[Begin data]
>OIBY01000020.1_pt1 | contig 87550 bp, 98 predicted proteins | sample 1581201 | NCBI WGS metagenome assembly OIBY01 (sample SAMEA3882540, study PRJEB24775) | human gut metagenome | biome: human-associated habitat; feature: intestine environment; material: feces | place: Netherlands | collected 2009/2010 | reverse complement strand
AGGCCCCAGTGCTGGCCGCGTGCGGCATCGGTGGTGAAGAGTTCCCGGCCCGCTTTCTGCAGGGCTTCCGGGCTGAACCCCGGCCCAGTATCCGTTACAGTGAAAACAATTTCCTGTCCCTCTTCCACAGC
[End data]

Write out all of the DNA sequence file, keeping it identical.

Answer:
>OIBY01000020.1_pt1 | contig 87550 bp, 98 predicted proteins | sample 1581201 | NCBI WGS metagenome assembly OIBY01 (sample SAMEA3882540, study PRJEB24775) | human gut metagenome | biome: human-associated habitat; feature: intestine environment; material: feces | place: Netherlands | collected 2009/2010 | reverse complement strand
AGGCCCCAGTGCTGGCCGCGTGCGGCATCGGTGGTGAAGAGTTCCCGGCCCGCTTTCTGCAGGGCTTCCGGGCTGAACCCCGGCCCAGTATCCGTTACAGTGAAAACAATTTCCTGTCCCTCTTCCACAGC